Publishing A Book: 101

Since the release of Diaries of an Emotional Prostitute, I’ve had requests from people asking for tips to getting their books published. I responded to some requests through e-mail, yet others still wait for my response. The truth of the matter is that there are far more questions than I have time to answer individually. Thus, I’ve drafted this response that will help almost EVERYONE in their journey to getting published.

1. Write. Edit. Rewrite. The first step to having your work published is to write. If you experience writers block, find ways to get through it without compromising the quality of your work. A lot of writers find it helpful to step away from the project for a few hours (or days) to gain fresh perspectives. However; this part can also be tricky. Be sure to remember that you are stepping away to gain clarity, not as a means to abandon your project. Set deadlines to stay on target.

You should also be sure to reread your work after a few days, just to make sure it flows the way you intend. Often times we get so caught up in our thoughts that we don’t realize our project is compromised. By stepping away, and returning to it later, you are placing yourself in the seat of the reader. Surprisingly, you may notice that your writing isn’t as clear as you intended. Thus, you will need to do edits to make sure that your message to the reader is clear. It also doesn’t hurt to have someone else read your work for editorial purposes. There’s no limit to how many times you reread your work. [Whenever I write a piece, I reread it an infinite amount of times before publishing. Even when it’s published I reread it again to make sure that I relayed the information in the manner in which I intended.]

Rewriting your work can be an ego bruiser. Especially if you really like how much of it is worded. My advice to you is to keep your ego at bay and remember that if you created two great lines, you can create hundreds more. Quality is not just in a sentence, but rather in the entire piece. Readers can tell when you sacrifice quality, and they will forever remember that. It’s better to rewrite your work in a way that is appeasing to you AND your readers. If you do this every time, you will master the art of leaving a lasting impression.

2. Create a Savvy Site. Since you’re about to be published, you might as well create a site for people to easily learn more about you. Your website doesn’t have to be only about your book. Be sure to showcase your author bio, past or current projects, beliefs, and links to your social networking sites. Sites aren’t generally free, but you can probably find some free hosting sites if you do a Google search. The sites I trust most are listed below.

    4. – Free but limited

If you aren’t tech savvy, you can probably pay someone to create a site for you. If you don’t know anyone, I would recommend a professional like Duane Davis. His e-mail is  

3. Publishing Houses. If you are looking to be picked up by a publisher, you should know all that is involved in that process. You will need to draft query letters and contact dozens of literary agents. Literary agents work for a publishing company and decide which material gets passed along to the decision makers. If your query grasps their attention they will ask you to send more information, and possibly give you a book deal. If a publishing house gives you a book deal, they will provide you with an editor, book designer, and take care of getting your product on store shelves. However, it’s important to keep in mind that if you turn your work over to a publishing house, you may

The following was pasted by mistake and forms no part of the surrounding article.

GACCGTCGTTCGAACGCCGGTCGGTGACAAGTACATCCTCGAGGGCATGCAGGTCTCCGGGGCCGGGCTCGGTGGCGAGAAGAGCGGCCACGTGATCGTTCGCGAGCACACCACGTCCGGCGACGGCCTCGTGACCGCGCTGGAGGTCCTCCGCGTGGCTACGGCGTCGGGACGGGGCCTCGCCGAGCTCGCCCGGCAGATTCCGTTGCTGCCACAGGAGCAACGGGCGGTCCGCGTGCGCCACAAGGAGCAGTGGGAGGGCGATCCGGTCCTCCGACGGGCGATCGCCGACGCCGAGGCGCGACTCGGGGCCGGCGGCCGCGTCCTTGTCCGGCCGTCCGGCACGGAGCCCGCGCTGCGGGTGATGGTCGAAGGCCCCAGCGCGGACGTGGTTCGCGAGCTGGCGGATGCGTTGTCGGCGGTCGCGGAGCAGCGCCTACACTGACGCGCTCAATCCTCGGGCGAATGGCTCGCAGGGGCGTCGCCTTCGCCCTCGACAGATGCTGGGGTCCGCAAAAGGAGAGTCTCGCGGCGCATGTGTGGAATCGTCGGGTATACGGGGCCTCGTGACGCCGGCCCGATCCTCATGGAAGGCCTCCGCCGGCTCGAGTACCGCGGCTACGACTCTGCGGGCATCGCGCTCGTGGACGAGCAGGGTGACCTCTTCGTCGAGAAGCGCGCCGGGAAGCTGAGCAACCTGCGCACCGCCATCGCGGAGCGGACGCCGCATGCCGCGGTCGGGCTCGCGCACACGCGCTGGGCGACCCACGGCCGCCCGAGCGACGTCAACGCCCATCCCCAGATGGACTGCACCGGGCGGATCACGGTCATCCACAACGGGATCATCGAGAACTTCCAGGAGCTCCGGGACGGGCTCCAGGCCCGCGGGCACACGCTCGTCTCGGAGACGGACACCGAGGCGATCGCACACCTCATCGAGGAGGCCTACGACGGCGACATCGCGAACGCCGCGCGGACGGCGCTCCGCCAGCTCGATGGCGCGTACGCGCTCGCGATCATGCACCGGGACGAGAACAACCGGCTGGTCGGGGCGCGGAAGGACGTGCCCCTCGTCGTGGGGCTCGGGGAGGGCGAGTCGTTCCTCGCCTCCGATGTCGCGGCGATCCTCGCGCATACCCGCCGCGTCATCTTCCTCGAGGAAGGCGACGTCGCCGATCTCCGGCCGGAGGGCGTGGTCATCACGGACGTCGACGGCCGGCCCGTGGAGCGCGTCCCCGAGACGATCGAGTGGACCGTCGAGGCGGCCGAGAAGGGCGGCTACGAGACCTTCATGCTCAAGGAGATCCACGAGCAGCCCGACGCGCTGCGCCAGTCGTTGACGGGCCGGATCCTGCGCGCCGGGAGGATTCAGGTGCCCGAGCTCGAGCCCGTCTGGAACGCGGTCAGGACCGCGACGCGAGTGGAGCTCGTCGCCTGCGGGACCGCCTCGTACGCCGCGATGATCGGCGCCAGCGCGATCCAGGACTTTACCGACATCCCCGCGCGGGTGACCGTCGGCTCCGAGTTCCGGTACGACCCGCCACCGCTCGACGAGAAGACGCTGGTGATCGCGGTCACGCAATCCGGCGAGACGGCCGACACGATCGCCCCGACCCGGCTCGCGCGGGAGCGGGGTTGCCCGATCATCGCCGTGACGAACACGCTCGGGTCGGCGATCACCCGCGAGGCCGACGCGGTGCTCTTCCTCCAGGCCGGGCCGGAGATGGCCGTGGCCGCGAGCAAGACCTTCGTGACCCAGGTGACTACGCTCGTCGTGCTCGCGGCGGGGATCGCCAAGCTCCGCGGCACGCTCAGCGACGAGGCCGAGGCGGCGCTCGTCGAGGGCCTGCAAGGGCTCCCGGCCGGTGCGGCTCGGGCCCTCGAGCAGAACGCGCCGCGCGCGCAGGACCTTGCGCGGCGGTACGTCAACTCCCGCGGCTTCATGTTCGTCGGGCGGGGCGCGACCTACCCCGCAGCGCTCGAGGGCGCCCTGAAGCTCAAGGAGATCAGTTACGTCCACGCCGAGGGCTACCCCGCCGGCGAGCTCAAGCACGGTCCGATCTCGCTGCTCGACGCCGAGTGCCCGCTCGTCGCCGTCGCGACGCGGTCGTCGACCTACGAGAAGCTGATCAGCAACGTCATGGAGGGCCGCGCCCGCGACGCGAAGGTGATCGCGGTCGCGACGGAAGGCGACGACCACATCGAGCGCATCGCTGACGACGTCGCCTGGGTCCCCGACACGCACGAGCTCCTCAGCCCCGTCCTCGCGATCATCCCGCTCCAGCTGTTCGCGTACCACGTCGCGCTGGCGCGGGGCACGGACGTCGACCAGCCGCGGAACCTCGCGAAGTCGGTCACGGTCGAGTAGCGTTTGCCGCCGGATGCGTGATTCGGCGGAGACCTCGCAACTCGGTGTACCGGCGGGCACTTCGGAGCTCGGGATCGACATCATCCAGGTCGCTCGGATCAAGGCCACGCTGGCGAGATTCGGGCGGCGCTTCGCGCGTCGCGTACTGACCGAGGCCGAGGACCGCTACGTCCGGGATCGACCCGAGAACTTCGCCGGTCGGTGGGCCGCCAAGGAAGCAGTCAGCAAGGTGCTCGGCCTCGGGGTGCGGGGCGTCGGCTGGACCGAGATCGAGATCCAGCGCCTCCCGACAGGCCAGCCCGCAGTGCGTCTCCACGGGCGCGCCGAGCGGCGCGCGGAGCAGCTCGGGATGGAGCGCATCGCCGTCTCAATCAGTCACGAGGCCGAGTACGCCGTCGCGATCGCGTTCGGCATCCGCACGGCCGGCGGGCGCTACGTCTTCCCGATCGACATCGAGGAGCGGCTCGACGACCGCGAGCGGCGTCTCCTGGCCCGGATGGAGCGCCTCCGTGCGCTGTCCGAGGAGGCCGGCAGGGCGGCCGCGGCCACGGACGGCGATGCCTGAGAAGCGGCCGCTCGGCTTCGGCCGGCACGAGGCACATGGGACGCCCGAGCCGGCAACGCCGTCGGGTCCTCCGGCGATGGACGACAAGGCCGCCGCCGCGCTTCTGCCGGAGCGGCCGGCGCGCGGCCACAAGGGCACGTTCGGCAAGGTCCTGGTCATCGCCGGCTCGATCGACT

1. Be asked to change the names of characters or scratch scenes from your book;
    2. Not have an active voice in the marketing of your work;
    3. Not have an active voice in the layout of your book design;
    4. Have to market your book to local media outlets to gain attention; and
    5. Only get 2% – 7% royalty on the number of books sold. 7% is a generous amount; most new authors get between 2% and 3%.

Self-publishing is guaranteed publishing, but it’s not without its hurdles. The benefit of self-publishing is that you keep much of your profit and you have control over how your book is marketed. The downside to self-publishing is that you pay upfront costs. These can include book printing, editorial fees, press releases, and posters. The benefit to self publishing is that reputable online companies are getting use to the idea of allowing authors to publish their work. Companies you can check out are listed below.


Last, beware of vanity publishers (publishers that guarantee publishing for an upfront fee). Remember that it’s NOT okay for you to pay to get published…EVER; unless you are self publishing! If you are uncertain about a company, check the Better Business Bureau online. If the company has poor ratings, or no ratings, then don’t bother. In addition, if you do a Google search and there are too many complaints on a particular company, don’t entrust them with your valuable project. I mentioned before that you shouldn’t take short cuts in writing your project; the same goes for getting published. Do your homework. Vanity publishers will dig in your pockets before you have anything to give.

I hope these tips give you a clearer grasp on how you can meet your aspirations. If you need more help, feel free to contact me at Beatrice{at}

Happy Publishing!

-Beatrice McClearn